Kristen Sparrow • February 11, 2020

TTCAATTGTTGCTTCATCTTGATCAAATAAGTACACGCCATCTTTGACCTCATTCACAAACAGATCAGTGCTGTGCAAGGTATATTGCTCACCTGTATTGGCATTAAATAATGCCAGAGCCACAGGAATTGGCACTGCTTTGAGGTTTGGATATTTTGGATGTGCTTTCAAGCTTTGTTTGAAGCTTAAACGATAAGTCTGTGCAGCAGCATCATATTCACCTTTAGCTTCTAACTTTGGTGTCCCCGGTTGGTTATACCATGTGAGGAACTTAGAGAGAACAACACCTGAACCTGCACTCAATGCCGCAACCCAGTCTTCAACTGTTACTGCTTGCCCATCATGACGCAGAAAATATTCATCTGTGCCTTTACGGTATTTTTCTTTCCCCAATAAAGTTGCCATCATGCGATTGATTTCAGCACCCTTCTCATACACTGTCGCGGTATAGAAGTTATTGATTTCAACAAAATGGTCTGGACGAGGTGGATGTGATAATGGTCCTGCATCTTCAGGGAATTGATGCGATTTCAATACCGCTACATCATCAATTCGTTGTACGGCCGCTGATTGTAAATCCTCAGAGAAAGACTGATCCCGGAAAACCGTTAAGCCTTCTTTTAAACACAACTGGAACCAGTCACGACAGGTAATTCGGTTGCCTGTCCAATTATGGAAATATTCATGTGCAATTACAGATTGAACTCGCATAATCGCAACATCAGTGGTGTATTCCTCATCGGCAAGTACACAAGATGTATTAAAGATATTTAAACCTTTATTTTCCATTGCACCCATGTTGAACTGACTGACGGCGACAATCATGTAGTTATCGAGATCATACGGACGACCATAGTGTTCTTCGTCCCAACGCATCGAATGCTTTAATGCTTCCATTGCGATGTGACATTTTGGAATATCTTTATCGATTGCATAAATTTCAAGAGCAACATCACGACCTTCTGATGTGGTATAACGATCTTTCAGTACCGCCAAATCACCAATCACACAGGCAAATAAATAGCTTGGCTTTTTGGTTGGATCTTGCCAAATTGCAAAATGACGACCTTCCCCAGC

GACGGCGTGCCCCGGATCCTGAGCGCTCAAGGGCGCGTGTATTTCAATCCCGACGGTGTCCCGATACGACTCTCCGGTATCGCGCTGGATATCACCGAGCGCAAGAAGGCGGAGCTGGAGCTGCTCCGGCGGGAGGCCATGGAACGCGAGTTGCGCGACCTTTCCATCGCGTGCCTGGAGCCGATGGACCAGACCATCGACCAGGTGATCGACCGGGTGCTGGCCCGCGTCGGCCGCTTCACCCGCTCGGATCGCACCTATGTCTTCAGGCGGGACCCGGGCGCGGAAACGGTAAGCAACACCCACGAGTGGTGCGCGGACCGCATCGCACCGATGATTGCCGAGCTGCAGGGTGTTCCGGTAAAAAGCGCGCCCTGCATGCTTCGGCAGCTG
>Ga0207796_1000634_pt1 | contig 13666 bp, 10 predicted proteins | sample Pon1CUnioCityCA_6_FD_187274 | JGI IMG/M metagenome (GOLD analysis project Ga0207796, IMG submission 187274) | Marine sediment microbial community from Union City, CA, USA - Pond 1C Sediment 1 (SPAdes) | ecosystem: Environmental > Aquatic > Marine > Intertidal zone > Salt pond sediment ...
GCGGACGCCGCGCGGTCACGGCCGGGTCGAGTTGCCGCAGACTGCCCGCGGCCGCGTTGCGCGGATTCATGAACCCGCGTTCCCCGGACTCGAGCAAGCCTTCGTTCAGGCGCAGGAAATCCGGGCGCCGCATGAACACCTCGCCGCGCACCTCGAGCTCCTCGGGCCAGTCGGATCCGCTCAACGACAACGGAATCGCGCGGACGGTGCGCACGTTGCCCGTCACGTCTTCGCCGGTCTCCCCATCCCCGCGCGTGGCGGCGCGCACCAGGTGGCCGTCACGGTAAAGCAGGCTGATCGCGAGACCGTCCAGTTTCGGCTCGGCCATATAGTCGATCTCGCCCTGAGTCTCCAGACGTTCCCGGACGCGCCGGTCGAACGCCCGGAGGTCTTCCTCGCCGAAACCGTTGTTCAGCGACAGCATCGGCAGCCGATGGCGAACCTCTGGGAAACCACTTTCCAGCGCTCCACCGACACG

Depression is a serious psychiatric disorder with an enormous socioeconomic burden, and it is commonly comorbid with pain, chronic fatigue, or other inflammatory diseases. Recent studies have shown that acupuncture is an effective therapeutic method for reducing depressive symptoms; however, the underlying mechanism remains unknown. In this study, we investigated the effects of acupuncture on chronic stress-induced depression-like behavior and its central neural mechanisms in the brain. We induced chronic restraint stress (CRS) in male C57BL/6 mice for 14 or 28 consecutive days. Acupuncture treatment was performed at KI10·LR8·LU8·LR4 or control points for 7 or 14 days. Depression-like behavior was assessed with the open field test. Then, brain neural activity involving c-Fos and serotonin-related mechanisms via the 5-HT1A and 5-HT1B receptors were investigated. Acupuncture treatment at KI10·LR8·LU8·LR4 points rescued the depressive-like behavior, while control points (LU8·LR4·HT8·LR2) and non-acupoints on the hips did not. Brain neural activity was changed in the hippocampus, cingulate cortex, motor cortex, insular cortex, thalamus, and the hypothalamus after acupuncture treatment. Acupuncture treatment increased expression of 5-HT1A receptor in the cortex, hippocampus, thalamus, and the hypothalamus, and of 5-HT1B in the cortex and thalamus. In conclusion, acupuncture treatment at KI10·LR8·LU8·LR4 was effective in alleviating the depressive-like behavior in mice, and this therapeutic effect was produced through central brain neural activity and serotonin receptor modulation.